Charlie Baylis is from Nottingham, England. He is the poetry editor of Review 31. He has published two pamphlets Elizabeth (Agave Press) and hilda doolittle´s carl jung t-shirt (Erbacce), a poem of his is featured in the ‘best new British and Irish poets 2017’ (Eyewear Press). He spends his spare time completely adrift of reality.
Find out more about Charlie here: http://www.charliebaylis.com/ or here: http://theimportanceofbeingaloof.tumblr.com/.
Photo by Kev Byrne.
ruby paints my room rebecca red flicks
raindrops from her lashes undresses the language
of her tongue hoarfrost and diphthong
angelic simulacrum shooting stars
shoot down the chute of her neck the waterfalls we believed were waterfalls
were ruby's wet back from the ocean were ruby's wet eyes
from the ocean i
examine the movies in ruby's lip gloss when we kiss
i can't stop thinking how blue the sky is
Friday night on Babestation
Every Friday night on Babestation a French botanist
strolls into my mind and drops her dress in the middle of an allegory
thereby ruining the allegory.
Sometimes it's easier to think of lemons
when you are not thinking of lemons, bottle tops are often just as yellow
as the flowers in a petrol station.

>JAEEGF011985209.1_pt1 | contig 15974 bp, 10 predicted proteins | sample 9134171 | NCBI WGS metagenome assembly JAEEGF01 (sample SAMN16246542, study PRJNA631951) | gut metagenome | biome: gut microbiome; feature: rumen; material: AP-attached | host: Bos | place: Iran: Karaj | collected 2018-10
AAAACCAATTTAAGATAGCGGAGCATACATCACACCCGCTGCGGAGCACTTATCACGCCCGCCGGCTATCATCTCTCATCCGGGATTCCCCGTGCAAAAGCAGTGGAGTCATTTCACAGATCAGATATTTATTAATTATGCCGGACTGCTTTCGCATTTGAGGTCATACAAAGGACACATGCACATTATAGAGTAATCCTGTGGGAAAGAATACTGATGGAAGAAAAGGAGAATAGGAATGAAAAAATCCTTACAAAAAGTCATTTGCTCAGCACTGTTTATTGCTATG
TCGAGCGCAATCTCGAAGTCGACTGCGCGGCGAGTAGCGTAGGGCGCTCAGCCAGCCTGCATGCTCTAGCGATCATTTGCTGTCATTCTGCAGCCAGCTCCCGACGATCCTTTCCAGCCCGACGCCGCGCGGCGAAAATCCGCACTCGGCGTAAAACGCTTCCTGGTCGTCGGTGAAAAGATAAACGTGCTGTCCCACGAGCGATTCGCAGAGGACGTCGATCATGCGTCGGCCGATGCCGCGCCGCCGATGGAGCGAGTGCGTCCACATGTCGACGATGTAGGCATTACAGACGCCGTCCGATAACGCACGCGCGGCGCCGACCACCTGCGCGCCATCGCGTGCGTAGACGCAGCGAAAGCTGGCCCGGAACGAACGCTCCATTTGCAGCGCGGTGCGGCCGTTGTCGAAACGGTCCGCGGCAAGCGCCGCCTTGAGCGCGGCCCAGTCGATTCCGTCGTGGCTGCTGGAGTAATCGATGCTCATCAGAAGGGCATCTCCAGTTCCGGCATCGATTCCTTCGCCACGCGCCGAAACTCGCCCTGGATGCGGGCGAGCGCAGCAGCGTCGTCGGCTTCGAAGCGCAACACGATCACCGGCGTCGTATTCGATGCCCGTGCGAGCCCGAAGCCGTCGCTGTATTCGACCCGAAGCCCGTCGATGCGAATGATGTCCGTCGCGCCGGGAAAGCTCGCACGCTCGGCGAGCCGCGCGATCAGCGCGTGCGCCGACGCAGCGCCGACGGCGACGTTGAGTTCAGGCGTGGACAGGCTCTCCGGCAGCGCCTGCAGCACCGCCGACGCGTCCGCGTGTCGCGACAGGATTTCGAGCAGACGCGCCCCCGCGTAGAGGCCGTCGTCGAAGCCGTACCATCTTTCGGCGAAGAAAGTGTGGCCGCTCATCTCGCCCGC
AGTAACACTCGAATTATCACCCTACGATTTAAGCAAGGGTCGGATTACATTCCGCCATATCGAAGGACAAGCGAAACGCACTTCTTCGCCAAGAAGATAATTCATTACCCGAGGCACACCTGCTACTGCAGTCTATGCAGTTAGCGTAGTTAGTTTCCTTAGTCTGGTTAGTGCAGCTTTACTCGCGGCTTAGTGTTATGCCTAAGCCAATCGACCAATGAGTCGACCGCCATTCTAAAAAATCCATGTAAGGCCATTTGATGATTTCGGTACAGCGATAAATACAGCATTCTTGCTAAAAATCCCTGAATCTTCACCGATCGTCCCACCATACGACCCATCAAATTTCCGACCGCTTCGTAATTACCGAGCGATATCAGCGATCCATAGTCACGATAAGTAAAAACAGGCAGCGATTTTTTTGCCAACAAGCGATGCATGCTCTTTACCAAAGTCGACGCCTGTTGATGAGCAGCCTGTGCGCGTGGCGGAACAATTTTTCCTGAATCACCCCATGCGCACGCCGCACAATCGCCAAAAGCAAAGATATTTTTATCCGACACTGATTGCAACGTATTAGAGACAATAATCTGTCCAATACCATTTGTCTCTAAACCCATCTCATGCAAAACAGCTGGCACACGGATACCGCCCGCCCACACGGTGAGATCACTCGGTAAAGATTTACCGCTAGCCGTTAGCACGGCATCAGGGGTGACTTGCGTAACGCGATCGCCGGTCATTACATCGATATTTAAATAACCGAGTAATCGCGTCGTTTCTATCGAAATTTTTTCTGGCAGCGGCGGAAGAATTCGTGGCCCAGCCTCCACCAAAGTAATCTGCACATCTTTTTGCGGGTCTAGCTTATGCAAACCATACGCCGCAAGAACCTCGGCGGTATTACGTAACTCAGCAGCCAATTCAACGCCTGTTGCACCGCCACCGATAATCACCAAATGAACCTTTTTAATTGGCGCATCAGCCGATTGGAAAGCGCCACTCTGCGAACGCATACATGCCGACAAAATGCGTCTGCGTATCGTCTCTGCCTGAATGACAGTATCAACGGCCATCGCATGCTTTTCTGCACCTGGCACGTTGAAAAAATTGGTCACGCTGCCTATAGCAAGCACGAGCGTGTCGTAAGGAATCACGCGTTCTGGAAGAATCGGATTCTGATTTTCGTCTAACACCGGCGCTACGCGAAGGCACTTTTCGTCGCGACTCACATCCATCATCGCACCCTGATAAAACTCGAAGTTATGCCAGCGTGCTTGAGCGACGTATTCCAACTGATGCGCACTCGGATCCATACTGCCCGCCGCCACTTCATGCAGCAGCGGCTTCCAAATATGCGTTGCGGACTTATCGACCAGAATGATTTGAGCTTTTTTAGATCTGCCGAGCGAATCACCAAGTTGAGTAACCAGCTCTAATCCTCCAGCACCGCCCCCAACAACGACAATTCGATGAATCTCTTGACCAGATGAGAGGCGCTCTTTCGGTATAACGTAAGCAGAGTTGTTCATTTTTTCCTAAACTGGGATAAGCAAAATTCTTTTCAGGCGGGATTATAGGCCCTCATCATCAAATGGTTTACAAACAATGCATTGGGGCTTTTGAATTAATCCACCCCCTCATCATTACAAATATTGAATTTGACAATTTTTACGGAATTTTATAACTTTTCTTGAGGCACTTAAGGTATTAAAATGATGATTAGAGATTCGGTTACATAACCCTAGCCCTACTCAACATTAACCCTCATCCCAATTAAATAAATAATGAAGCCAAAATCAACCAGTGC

I pour my eyes down the sink
admiring the blues as they burst.
The static on the channel seems to whisper
the lines of perfect poems
or memories painted backwards
onto cave walls
that flicker like lightning on the strange surfaces on which the clouds pose.
The French botanist returns to her body
I change the channel.
Two men in suits are discussing tennis.
The airport was silent
outside the menace and glare of
The same morning a suicide bomber
exploded, shattering her soft body into a million pieces,
she left an eyelash.
We sat waiting for the same plane, Matilda
flowered in your womb
the moment I gave you
a bag of blood oranges, the jealous moons of the Bahamas,
you wrote of a girl with the purple fear.
You said in every broken dream
there is a pool of stagnant water
you said after the storm
sharks would wash up in our stomachs.
You never looked at the time
it was over.